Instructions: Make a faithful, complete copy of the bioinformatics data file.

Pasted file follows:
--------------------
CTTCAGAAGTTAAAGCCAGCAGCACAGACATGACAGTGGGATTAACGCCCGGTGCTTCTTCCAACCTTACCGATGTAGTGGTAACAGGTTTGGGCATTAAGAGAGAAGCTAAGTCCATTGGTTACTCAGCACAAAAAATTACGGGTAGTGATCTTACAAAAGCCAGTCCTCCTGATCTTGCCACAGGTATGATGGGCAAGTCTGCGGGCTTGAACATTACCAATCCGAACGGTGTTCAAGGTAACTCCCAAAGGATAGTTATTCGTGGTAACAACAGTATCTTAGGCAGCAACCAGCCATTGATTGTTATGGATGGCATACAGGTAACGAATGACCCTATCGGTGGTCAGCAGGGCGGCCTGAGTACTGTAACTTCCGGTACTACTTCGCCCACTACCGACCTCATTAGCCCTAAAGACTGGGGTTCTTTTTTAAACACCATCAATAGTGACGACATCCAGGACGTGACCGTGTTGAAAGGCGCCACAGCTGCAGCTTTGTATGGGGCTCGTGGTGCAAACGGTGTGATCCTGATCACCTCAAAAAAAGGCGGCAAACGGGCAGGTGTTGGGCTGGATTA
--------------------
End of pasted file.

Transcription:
CTTCAGAAGTTAAAGCCAGCAGCACAGACATGACAGTGGGATTAACGCCCGGTGCTTCTTCCAACCTTACCGATGTAGTGGTAACAGGTTTGGGCATTAAGAGAGAAGCTAAGTCCATTGGTTACTCAGCACAAAAAATTACGGGTAGTGATCTTACAAAAGCCAGTCCTCCTGATCTTGCCACAGGTATGATGGGCAAGTCTGCGGGCTTGAACATTACCAATCCGAACGGTGTTCAAGGTAACTCCCAAAGGATAGTTATTCGTGGTAACAACAGTATCTTAGGCAGCAACCAGCCATTGATTGTTATGGATGGCATACAGGTAACGAATGACCCTATCGGTGGTCAGCAGGGCGGCCTGAGTACTGTAACTTCCGGTACTACTTCGCCCACTACCGACCTCATTAGCCCTAAAGACTGGGGTTCTTTTTTAAACACCATCAATAGTGACGACATCCAGGACGTGACCGTGTTGAAAGGCGCCACAGCTGCAGCTTTGTATGGGGCTCGTGGTGCAAACGGTGTGATCCTGATCACCTCAAAAAAAGGCGGCAAACGGGCAGGTGTTGGGCTGGATTA